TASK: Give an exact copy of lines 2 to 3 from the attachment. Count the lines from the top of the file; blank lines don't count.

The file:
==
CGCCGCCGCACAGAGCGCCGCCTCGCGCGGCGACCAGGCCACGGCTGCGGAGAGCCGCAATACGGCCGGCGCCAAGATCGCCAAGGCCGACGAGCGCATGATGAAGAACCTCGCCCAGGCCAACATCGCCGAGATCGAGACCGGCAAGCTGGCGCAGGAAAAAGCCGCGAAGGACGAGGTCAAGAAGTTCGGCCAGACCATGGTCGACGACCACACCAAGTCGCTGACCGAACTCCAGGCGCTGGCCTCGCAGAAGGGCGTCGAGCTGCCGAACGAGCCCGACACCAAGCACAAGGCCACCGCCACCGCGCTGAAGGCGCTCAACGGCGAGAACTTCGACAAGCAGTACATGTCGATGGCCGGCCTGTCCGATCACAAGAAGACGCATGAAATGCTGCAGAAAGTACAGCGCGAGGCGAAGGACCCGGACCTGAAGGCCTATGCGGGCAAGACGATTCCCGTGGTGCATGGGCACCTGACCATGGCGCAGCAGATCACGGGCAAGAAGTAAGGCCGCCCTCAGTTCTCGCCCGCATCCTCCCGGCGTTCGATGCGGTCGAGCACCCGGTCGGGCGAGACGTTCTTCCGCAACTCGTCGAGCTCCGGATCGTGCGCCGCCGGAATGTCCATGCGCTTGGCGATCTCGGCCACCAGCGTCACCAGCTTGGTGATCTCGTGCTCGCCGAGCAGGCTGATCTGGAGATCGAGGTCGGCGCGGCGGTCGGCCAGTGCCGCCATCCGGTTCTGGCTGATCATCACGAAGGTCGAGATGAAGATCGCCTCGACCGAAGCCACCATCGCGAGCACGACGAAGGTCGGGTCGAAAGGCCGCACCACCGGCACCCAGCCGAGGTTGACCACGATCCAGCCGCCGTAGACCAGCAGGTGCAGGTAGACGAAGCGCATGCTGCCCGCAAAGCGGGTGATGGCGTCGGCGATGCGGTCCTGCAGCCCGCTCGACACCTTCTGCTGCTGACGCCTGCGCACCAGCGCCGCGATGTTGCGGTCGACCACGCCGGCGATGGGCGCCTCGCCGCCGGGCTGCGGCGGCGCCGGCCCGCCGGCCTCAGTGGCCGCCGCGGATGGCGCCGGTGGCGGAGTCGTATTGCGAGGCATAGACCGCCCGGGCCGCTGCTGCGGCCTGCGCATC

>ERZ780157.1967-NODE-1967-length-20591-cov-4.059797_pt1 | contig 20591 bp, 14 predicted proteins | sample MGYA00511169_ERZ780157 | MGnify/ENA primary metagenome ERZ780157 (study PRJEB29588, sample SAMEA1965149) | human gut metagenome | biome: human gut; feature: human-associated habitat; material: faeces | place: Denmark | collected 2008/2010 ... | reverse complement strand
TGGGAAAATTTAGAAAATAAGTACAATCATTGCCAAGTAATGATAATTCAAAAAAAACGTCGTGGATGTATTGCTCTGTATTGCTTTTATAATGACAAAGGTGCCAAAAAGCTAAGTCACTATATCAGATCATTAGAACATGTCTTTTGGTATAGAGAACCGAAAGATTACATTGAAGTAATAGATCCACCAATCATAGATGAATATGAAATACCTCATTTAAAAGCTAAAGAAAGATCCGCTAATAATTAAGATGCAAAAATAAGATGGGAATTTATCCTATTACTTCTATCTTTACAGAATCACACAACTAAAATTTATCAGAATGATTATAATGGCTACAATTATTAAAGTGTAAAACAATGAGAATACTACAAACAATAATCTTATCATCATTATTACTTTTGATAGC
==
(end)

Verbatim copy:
>ERZ780157.1967-NODE-1967-length-20591-cov-4.059797_pt1 | contig 20591 bp, 14 predicted proteins | sample MGYA00511169_ERZ780157 | MGnify/ENA primary metagenome ERZ780157 (study PRJEB29588, sample SAMEA1965149) | human gut metagenome | biome: human gut; feature: human-associated habitat; material: faeces | place: Denmark | collected 2008/2010 ... | reverse complement strand
TGGGAAAATTTAGAAAATAAGTACAATCATTGCCAAGTAATGATAATTCAAAAAAAACGTCGTGGATGTATTGCTCTGTATTGCTTTTATAATGACAAAGGTGCCAAAAAGCTAAGTCACTATATCAGATCATTAGAACATGTCTTTTGGTATAGAGAACCGAAAGATTACATTGAAGTAATAGATCCACCAATCATAGATGAATATGAAATACCTCATTTAAAAGCTAAAGAAAGATCCGCTAATAATTAAGATGCAAAAATAAGATGGGAATTTATCCTATTACTTCTATCTTTACAGAATCACACAACTAAAATTTATCAGAATGATTATAATGGCTACAATTATTAAAGTGTAAAACAATGAGAATACTACAAACAATAATCTTATCATCATTATTACTTTTGATAGC